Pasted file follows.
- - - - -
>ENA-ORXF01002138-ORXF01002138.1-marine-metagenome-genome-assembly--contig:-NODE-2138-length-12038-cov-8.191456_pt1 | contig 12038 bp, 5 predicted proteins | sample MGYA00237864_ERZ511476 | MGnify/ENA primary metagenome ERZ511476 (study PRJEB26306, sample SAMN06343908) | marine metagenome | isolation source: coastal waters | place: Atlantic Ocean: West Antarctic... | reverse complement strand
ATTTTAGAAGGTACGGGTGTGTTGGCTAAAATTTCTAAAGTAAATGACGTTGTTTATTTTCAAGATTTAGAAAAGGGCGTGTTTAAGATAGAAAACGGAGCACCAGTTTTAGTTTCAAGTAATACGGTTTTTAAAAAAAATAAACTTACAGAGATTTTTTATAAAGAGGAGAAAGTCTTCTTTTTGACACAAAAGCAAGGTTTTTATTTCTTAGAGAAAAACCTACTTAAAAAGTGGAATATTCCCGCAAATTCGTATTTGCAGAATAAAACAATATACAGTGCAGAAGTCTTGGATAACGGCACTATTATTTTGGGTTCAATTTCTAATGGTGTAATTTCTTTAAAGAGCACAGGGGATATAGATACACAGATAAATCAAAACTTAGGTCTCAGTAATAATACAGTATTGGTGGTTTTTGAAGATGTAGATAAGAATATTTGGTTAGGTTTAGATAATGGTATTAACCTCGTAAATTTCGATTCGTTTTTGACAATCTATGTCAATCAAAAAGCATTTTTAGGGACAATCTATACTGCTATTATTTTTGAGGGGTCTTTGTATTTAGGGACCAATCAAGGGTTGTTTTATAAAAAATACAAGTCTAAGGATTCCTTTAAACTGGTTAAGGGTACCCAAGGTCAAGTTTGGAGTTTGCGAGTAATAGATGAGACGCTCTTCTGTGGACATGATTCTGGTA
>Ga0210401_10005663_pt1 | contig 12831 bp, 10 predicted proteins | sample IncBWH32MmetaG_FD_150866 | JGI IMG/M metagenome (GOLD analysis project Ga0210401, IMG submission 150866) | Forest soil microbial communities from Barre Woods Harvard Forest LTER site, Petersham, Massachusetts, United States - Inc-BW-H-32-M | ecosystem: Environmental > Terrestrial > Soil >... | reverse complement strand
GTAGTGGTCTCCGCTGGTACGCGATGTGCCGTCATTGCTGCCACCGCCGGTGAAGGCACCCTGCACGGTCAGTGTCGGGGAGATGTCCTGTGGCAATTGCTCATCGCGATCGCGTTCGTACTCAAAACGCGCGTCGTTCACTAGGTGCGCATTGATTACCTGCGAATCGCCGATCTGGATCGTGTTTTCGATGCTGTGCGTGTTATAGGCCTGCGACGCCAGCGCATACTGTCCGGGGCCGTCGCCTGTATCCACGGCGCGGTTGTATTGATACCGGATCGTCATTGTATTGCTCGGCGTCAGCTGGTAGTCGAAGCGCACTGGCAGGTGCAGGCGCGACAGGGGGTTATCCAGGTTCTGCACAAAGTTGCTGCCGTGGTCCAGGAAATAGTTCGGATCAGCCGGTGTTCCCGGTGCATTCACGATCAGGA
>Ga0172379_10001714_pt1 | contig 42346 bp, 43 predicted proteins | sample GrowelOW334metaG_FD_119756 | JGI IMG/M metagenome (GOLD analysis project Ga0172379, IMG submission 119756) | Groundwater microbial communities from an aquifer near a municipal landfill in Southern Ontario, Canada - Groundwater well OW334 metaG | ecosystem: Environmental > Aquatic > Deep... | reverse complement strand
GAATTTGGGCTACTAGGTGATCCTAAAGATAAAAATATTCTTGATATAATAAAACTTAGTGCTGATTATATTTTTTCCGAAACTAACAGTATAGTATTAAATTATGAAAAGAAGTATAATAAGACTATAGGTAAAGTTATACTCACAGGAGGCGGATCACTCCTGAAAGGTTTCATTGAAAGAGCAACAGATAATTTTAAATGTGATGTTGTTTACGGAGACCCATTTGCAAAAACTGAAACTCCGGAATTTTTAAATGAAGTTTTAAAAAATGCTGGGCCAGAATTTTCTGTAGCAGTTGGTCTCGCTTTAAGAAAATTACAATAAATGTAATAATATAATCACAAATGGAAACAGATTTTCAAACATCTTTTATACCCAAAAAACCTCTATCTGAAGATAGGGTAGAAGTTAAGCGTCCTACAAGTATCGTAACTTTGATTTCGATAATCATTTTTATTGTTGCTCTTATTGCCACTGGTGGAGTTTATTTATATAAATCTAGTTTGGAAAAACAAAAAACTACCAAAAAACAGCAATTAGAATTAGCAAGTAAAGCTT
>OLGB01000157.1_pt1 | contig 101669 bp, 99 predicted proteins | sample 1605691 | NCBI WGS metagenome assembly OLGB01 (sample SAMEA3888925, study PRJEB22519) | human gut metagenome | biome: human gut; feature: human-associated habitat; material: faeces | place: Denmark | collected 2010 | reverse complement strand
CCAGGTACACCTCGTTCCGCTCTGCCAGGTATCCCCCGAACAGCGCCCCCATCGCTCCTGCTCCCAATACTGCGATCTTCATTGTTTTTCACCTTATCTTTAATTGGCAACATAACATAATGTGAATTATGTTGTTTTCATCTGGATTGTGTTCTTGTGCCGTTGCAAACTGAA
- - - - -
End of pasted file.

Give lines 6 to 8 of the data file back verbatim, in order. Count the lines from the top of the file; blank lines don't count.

GAATTTGGGCTACTAGGTGATCCTAAAGATAAAAATATTCTTGATATAATAAAACTTAGTGCTGATTATATTTTTTCCGAAACTAACAGTATAGTATTAAATTATGAAAAGAAGTATAATAAGACTATAGGTAAAGTTATACTCACAGGAGGCGGATCACTCCTGAAAGGTTTCATTGAAAGAGCAACAGATAATTTTAAATGTGATGTTGTTTACGGAGACCCATTTGCAAAAACTGAAACTCCGGAATTTTTAAATGAAGTTTTAAAAAATGCTGGGCCAGAATTTTCTGTAGCAGTTGGTCTCGCTTTAAGAAAATTACAATAAATGTAATAATATAATCACAAATGGAAACAGATTTTCAAACATCTTTTATACCCAAAAAACCTCTATCTGAAGATAGGGTAGAAGTTAAGCGTCCTACAAGTATCGTAACTTTGATTTCGATAATCATTTTTATTGTTGCTCTTATTGCCACTGGTGGAGTTTATTTATATAAATCTAGTTTGGAAAAACAAAAAACTACCAAAAAACAGCAATTAGAATTAGCAAGTAAAGCTT
>OLGB01000157.1_pt1 | contig 101669 bp, 99 predicted proteins | sample 1605691 | NCBI WGS metagenome assembly OLGB01 (sample SAMEA3888925, study PRJEB22519) | human gut metagenome | biome: human gut; feature: human-associated habitat; material: faeces | place: Denmark | collected 2010 | reverse complement strand
CCAGGTACACCTCGTTCCGCTCTGCCAGGTATCCCCCGAACAGCGCCCCCATCGCTCCTGCTCCCAATACTGCGATCTTCATTGTTTTTCACCTTATCTTTAATTGGCAACATAACATAATGTGAATTATGTTGTTTTCATCTGGATTGTGTTCTTGTGCCGTTGCAAACTGAA